R: Yeah, we actually recorded that album in a real studio and the ADAT's are floating around somewhere. There's a lot of songs that we did no one has ever heard, that I've never even heard. It'd be a great idea to release that album but there's a lot of people involved that I don't necessarily communicate with so… I think we even still owe money for some of the sessions so some of the money from the album would have to go to paying back the studio that we used to record it. I don't really have any hard feelings with anyone. Everyone's just gone their separate ways. It's actually pretty cool that almost everyone from that time that I was working with is still doing the music… I think it's definitely got something to say about the perseverance. Whether or not people think they're better now or before or whatever, I think it's really irrelevant. It was something that never came out and so many people ended up hearing about it and we were really young when that thing happened so, yeah, I'm all for it. I've thought about spearheading it but it's gonna take some sort of meeting of the minds to do it…. And I don't have the energy to try to make that happen on my own. It's gonna take some common ground so… we'll see!
HHC: A few words about the recording of "Farmer's Market of the Beast". This is probably the track that really made you "blow up".
R: I had the idea for the track. I read the George Orwell "Animal Farm" book about animals rebelling against their masters… and it just came out from freestyling. Originally, it was gonna be a song with me, the All Deadly Jizzm and Awol One. I had told Jizzm my concepts and I even did my rhyme over the phone and he came out with a couple. I went out to Jizzm's house to record it, 4-track version. And then, Omid really liked the idea so he got Xololanxinxo and Circus involved in the track. We did a test run of it at someone's house on a half-inch tape and Circus's verse was twice as long as it is on the record! He actually had this long scroll and he ended up using the other half on a Shapeshifters song that me and him did, called 'Animals' which is 8 minutes long and is on "Planet of the Shapes". So originally Circus had like a 15 minutes verse!
HHC: Do you plan to do some work with Omid in the near future?
R: Yeah. Actually, we recently did a few songs together. I have a little stock pile of songs and I might put out an EP. I have a song with Daedelus and TTC, a couple songs with Omid and a couple songs with Asmar… There might be a possibility to put out a vinyl only EP. But my record "Free Kamal" kept getting pushed so now it's not coming out until June or July so…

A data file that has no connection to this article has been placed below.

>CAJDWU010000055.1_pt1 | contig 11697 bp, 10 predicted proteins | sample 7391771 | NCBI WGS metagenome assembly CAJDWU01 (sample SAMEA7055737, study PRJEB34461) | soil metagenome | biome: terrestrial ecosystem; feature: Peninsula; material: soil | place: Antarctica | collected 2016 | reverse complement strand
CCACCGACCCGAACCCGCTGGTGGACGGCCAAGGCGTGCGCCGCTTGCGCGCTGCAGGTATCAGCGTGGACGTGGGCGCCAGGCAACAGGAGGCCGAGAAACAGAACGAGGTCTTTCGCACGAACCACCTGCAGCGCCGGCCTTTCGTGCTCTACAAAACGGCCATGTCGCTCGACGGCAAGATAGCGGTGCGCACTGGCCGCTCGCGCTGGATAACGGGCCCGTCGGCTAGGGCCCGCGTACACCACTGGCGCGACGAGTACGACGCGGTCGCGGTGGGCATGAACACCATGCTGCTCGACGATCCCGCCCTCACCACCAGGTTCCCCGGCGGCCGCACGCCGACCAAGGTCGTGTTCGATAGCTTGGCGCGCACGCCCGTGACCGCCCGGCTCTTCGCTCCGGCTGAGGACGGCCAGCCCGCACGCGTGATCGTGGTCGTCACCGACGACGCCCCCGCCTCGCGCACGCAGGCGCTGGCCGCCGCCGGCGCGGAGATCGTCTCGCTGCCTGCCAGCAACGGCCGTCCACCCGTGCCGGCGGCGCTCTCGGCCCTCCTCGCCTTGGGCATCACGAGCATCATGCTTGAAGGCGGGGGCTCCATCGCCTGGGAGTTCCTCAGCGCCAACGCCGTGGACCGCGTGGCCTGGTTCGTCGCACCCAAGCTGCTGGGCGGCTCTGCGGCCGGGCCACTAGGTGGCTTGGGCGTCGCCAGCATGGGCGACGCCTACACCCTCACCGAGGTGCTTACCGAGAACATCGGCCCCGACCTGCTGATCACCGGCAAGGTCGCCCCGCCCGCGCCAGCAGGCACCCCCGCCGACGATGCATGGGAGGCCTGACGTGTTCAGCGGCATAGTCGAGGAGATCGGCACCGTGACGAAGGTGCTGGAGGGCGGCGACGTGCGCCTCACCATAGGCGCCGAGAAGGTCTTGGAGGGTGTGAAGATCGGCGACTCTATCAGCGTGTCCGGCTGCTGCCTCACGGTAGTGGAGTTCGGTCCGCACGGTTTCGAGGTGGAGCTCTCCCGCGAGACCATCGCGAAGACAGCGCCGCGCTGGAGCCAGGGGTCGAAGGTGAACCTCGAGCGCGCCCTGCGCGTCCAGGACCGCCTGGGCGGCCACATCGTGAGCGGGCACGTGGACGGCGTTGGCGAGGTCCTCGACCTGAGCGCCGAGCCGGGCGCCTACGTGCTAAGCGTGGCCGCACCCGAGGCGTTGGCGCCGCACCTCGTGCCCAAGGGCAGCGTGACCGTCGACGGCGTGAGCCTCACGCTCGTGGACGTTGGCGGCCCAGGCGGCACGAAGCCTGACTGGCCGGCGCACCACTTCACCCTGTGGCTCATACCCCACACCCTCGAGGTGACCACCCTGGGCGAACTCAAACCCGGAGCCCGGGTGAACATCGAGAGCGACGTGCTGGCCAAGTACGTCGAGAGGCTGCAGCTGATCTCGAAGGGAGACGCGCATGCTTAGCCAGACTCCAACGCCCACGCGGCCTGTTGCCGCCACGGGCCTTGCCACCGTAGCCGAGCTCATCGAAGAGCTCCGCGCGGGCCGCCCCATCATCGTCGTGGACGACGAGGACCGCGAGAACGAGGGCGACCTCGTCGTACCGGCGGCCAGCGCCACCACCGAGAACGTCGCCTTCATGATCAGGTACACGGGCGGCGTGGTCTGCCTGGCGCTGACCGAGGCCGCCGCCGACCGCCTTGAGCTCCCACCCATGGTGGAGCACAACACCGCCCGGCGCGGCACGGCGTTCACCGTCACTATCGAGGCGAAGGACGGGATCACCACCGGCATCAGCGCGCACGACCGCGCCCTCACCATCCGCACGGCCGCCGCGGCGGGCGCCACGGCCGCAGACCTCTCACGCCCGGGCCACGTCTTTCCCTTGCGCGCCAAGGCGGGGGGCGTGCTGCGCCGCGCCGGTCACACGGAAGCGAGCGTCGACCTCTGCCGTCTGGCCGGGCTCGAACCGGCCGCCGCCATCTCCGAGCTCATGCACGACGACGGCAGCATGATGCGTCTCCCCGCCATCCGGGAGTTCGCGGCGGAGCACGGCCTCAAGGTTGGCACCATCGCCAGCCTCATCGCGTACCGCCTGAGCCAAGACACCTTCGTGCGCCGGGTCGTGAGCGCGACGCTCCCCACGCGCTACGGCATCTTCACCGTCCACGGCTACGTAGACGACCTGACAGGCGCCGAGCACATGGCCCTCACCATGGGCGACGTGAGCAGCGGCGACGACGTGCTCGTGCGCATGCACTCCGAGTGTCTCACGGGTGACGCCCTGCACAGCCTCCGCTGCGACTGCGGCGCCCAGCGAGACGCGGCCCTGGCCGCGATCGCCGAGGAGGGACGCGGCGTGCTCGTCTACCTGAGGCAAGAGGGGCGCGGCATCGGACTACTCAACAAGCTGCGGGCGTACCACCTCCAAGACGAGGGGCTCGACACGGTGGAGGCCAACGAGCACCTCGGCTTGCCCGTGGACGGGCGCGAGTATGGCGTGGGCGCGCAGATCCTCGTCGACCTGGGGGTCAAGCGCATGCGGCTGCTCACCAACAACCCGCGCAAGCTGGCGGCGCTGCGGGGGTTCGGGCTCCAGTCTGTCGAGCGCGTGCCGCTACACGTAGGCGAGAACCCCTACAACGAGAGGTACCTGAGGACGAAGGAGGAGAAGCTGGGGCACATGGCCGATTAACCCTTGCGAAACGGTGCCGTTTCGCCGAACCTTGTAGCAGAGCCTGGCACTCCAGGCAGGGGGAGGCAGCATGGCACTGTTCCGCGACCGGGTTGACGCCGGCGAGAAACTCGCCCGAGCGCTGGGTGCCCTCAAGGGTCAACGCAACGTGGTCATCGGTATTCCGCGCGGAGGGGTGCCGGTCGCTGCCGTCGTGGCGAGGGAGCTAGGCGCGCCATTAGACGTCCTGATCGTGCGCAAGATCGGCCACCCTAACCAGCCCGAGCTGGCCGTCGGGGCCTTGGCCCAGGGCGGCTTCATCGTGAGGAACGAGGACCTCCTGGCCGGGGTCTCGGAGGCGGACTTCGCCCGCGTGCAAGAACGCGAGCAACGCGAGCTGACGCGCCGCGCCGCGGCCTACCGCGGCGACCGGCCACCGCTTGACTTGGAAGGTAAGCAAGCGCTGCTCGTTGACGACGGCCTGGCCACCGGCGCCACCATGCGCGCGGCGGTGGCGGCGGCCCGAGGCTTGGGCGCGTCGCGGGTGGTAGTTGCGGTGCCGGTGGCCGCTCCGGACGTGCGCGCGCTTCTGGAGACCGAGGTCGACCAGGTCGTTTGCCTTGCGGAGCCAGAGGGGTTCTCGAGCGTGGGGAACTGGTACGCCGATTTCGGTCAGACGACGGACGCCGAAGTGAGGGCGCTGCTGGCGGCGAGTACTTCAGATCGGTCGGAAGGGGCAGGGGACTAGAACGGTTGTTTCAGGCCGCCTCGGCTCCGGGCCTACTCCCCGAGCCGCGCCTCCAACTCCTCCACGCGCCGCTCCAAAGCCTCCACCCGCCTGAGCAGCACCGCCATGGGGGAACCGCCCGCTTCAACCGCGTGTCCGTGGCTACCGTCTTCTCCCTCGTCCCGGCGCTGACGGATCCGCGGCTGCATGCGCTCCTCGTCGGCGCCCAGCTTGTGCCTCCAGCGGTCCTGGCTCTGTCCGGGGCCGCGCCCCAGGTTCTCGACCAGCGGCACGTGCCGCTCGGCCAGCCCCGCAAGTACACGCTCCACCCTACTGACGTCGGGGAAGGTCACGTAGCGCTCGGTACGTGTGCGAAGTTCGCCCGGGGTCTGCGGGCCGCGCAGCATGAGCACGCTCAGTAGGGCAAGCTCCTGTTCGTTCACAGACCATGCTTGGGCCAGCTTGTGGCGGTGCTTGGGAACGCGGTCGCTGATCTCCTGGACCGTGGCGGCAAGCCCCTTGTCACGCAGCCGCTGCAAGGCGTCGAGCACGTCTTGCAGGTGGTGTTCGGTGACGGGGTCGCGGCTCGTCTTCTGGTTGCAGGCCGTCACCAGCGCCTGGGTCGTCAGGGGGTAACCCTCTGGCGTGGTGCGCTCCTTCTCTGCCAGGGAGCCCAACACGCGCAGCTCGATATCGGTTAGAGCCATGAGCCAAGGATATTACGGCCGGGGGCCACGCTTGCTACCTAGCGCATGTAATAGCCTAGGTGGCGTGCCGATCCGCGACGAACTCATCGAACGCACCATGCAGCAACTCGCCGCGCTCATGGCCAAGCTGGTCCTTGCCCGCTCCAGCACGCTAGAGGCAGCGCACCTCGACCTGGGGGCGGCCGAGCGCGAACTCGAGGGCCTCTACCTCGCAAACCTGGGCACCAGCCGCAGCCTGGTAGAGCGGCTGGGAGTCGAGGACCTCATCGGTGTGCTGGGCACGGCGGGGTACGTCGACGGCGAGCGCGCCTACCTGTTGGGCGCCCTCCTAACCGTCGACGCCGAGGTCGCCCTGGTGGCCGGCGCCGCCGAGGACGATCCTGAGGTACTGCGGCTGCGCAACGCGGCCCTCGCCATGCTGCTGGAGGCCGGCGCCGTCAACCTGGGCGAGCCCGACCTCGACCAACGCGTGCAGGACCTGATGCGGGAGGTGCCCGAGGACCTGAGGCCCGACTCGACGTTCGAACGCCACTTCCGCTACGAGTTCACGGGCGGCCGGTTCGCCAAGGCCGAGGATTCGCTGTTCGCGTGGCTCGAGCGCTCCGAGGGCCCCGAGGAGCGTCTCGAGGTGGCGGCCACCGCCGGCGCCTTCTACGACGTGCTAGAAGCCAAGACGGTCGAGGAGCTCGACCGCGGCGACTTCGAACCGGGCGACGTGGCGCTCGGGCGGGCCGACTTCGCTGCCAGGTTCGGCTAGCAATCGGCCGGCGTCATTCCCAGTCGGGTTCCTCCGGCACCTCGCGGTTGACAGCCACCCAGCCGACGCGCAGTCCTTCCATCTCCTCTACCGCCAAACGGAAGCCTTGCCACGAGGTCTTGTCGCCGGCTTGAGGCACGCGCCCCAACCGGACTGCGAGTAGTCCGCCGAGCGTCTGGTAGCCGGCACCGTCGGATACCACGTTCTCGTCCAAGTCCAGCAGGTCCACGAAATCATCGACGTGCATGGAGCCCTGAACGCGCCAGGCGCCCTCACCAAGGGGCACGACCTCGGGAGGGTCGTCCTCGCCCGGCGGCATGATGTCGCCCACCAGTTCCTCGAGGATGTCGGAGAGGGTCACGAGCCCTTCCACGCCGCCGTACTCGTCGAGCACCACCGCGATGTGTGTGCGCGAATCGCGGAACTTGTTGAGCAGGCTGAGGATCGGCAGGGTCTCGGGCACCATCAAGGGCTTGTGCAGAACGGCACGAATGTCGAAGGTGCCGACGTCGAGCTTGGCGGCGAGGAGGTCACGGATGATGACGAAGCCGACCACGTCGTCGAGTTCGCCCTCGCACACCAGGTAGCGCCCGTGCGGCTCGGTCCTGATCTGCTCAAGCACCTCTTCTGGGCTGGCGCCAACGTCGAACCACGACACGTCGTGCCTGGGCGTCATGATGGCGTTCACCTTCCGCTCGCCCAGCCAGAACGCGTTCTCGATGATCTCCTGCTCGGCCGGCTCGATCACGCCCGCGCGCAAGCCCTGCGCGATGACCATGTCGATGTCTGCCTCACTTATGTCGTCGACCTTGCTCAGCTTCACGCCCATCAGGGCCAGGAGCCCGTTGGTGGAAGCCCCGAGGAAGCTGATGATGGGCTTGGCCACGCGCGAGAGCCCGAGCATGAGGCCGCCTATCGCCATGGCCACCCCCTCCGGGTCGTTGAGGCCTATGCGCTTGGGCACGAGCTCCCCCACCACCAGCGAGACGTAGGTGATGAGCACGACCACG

HHC: Actually, it's coming out on June 22 nd according to Access Hip-Hop?
R: Ah, you know better than me! (laughs). So it's just that when you put out a record with Mush you're not allowed to put out a record for 4 months after. So I'll have to wait. You don't want to have too much out at once cause it clogs the intestinal track.
HHC: Apart from that, what are your current projects?
R: I'm probably gonna spend a lot of this next year touring this "Free Kamal" record, especially when it comes out. But you know, I have so many different projects. This thing with Asmar, it's called the Shams, which is the arabic for "sun". We're fishing for a label and everything. I want to have these very individual projects set. That might be a project we might actually go to North Africa , the Mediterranean and tour through there. I'll be also playing electronics with Asmar. That will be like a specialized world project. And then, for fun, I'm doing a remix project for myself, just remixing random songs, not hip-hop songs. Other than that, the jazz project you mentioned. Possibly, I'm talking to Teki about doing something on his label Institubes, like a vinyl only or a maxi or something… maybe with some of these French producers that we've been talking to. We've been doing a little bit of stuff here and there. Me and Subtitle and Exist did a song that's going to be on Para One's new album, I guess. Busdriver did a few songs with Para One too. Para One's doing some stuff that's different and incredible. I mean TTC has really inspired me to the whole electro thing. They have their own sound and it's really cool to see people embracing their niche. It's great.